First, chefs use really good meat. If you want to make the best stew you've ever eaten, buy some grass-fed beef. Whole Foods is a reliable source for this ingredient, which you can often buy already cubed for stew.
Second, chefs saute vegetables to form a flavor base for the stew; this is called a "mirepoix" (pronounced mir-pwa'). A lot more vegetables than you would think necessary (usually onion or leeks, celery, carrot and garlic) are diced and cooked in a bit of fat until they are softened.
Third, chefs sear the meat. When meat is seared, a "Maillard reaction" occurs, creating even more flavor. When searing, they space the meat in the pan so that it does not touch. It takes 2-3 batches to do this, but if you add too much meat at once, the meat throws off water so that instead of searing, it actually steams instead, and you lose out on those flavors.
Fourth, once all the sauteing and searing is done, chefs remove everything and "deglaze" the pan with a liquid, usually wine or broth. This not only captures all the flavors created above, but - bonus - it cleans up the bottom of the pan very nicely!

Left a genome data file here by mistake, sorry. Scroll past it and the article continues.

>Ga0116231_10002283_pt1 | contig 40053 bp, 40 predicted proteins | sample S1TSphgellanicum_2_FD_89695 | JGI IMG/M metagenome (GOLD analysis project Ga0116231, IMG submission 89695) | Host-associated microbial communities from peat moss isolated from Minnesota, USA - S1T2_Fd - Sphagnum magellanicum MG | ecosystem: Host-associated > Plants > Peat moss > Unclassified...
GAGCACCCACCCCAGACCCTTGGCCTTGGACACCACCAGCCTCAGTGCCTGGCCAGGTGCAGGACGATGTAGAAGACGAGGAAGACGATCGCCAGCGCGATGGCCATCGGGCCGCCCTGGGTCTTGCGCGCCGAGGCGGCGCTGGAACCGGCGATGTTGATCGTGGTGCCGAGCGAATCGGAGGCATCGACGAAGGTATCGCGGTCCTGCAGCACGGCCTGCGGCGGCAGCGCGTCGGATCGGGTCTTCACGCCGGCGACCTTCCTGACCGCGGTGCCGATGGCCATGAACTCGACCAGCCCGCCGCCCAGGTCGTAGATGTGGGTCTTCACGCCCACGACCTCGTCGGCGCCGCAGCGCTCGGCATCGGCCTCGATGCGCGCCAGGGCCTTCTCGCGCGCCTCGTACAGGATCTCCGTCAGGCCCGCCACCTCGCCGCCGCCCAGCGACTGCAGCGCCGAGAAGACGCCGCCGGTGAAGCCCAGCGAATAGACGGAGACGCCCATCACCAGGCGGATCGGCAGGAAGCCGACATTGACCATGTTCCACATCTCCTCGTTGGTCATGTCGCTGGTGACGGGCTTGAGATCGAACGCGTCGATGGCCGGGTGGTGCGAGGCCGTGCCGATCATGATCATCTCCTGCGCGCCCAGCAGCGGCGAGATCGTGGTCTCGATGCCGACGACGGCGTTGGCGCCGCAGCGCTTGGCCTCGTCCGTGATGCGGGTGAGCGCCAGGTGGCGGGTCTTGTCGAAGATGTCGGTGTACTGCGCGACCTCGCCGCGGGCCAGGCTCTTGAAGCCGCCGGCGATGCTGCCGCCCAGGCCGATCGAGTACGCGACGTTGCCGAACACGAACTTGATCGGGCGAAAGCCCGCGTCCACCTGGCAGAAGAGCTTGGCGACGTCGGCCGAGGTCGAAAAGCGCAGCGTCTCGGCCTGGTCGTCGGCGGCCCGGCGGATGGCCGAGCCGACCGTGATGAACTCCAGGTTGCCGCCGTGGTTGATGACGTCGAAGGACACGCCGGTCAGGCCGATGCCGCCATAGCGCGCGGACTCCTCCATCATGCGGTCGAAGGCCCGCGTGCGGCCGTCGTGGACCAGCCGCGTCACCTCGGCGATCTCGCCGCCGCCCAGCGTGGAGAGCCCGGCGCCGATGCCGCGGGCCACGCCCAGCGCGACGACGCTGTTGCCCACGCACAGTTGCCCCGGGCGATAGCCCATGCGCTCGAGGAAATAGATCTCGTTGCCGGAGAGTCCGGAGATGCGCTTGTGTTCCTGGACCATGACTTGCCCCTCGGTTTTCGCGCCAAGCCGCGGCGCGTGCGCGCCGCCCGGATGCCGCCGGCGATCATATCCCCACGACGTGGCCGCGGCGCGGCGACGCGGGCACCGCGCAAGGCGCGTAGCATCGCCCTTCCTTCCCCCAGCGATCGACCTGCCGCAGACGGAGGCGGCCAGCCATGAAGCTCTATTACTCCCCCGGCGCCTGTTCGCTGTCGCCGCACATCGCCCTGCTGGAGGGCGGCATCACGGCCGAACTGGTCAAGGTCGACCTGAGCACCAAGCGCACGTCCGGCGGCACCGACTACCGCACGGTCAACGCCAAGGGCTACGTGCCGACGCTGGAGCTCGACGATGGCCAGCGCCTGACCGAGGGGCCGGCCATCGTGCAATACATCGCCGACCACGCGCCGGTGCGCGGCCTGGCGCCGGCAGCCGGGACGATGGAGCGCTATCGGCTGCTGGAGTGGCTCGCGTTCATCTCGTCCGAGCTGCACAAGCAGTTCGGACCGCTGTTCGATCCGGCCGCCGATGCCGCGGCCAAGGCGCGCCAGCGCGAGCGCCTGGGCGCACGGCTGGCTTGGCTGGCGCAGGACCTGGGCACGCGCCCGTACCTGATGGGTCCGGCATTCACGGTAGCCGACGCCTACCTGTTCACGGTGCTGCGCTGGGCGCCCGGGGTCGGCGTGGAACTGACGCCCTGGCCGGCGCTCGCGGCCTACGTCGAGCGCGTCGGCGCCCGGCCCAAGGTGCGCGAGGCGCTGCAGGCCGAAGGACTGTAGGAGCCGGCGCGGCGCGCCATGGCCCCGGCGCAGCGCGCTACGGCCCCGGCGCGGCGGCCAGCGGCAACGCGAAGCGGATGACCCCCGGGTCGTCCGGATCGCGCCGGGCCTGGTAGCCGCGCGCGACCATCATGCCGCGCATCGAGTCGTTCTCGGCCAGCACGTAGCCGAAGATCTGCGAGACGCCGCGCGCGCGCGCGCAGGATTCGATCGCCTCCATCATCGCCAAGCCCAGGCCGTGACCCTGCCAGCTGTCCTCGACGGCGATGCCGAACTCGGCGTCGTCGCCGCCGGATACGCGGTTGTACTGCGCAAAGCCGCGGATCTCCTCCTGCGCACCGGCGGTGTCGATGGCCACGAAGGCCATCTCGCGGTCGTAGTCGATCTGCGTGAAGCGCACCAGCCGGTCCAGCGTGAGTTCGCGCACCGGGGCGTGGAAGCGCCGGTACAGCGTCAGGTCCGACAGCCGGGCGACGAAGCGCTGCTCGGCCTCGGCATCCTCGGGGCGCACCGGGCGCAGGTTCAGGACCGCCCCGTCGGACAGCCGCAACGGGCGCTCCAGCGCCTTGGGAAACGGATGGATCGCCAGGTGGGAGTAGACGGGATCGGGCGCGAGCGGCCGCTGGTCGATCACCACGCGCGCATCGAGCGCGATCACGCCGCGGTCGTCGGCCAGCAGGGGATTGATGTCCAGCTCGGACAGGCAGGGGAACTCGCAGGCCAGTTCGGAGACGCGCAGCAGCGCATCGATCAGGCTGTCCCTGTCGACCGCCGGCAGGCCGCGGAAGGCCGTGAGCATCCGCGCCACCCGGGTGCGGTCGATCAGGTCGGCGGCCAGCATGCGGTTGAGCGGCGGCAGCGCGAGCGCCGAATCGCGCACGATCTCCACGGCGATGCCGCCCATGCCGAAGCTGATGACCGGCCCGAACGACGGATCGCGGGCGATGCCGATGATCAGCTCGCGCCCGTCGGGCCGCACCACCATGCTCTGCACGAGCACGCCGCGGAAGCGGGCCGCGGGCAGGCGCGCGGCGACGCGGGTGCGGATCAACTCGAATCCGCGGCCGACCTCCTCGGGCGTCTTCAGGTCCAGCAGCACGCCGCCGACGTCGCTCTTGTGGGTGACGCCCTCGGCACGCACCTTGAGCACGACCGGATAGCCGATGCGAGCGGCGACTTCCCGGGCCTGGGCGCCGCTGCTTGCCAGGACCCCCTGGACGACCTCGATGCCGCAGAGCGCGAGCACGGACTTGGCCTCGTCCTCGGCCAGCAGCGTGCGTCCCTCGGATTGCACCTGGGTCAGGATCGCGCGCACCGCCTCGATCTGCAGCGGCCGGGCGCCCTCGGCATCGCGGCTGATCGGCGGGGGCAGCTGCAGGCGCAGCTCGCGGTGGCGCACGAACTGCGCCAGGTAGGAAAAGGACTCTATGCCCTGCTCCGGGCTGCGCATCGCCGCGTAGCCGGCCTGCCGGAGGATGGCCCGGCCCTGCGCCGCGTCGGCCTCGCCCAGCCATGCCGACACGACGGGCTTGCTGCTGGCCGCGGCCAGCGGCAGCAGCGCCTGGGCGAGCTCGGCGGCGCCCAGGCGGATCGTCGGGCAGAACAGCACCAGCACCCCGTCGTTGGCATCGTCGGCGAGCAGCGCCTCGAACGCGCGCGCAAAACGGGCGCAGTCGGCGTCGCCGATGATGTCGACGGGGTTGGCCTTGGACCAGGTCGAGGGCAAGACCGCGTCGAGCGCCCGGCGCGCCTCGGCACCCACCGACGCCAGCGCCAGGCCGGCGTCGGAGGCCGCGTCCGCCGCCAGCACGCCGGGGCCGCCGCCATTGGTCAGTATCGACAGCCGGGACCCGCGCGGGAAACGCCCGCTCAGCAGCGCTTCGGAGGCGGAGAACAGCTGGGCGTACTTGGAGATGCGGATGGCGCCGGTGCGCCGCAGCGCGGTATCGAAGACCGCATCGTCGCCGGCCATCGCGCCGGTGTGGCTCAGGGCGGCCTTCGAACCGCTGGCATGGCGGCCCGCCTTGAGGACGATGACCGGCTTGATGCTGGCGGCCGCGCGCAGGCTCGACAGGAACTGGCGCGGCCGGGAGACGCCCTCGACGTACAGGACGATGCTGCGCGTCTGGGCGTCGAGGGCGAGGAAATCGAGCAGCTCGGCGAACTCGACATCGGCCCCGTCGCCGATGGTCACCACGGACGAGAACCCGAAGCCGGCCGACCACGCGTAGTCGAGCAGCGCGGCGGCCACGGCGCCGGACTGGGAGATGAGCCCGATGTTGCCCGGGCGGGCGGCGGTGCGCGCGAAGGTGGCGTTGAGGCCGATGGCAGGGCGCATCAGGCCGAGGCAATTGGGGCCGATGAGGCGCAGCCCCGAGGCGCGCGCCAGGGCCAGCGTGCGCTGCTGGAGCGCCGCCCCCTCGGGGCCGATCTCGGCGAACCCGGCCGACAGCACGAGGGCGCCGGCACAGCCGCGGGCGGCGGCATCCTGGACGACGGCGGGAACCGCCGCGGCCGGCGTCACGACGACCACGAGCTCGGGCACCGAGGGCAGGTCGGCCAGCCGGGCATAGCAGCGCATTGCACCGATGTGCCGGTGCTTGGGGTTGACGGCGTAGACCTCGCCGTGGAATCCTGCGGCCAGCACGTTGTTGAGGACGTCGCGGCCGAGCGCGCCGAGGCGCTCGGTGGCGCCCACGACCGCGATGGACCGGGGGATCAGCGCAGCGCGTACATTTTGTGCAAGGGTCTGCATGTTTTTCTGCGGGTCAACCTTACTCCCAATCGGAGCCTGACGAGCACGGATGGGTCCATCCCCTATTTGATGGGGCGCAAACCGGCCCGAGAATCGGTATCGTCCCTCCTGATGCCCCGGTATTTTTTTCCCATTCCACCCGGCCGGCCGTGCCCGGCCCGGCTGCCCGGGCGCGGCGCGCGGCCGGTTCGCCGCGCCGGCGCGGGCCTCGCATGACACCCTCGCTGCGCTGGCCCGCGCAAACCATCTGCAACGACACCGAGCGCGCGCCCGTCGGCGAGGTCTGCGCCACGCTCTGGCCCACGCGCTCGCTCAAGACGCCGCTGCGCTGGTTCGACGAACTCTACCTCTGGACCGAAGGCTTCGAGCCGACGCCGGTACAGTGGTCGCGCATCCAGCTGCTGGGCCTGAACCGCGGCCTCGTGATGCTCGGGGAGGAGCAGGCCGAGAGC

Fifth, chefs add fresh herbs. Thyme is great, but sage and rosemary play well too as does some fresh flat-leafed parsley at the end. More complex flavor!
Finally, chefs braise. They put all the ingredients back in the pan, add enough beef broth or wine to cover much of the beef and bring it a boil. Then they cover the pot tightly with foil or parchment, put the lid on and slide it into a 325 oven until the beef is meltingly tender and irresistible. If adding potatoes, they wait until about 1 hour before the end and add the potatoes in 1-1/2" cubes, cooking the stew until the potatoes are just done.
It's not every night that you want to cook like a chef, but for those nights that you do, beef stew is a great recipe to try.
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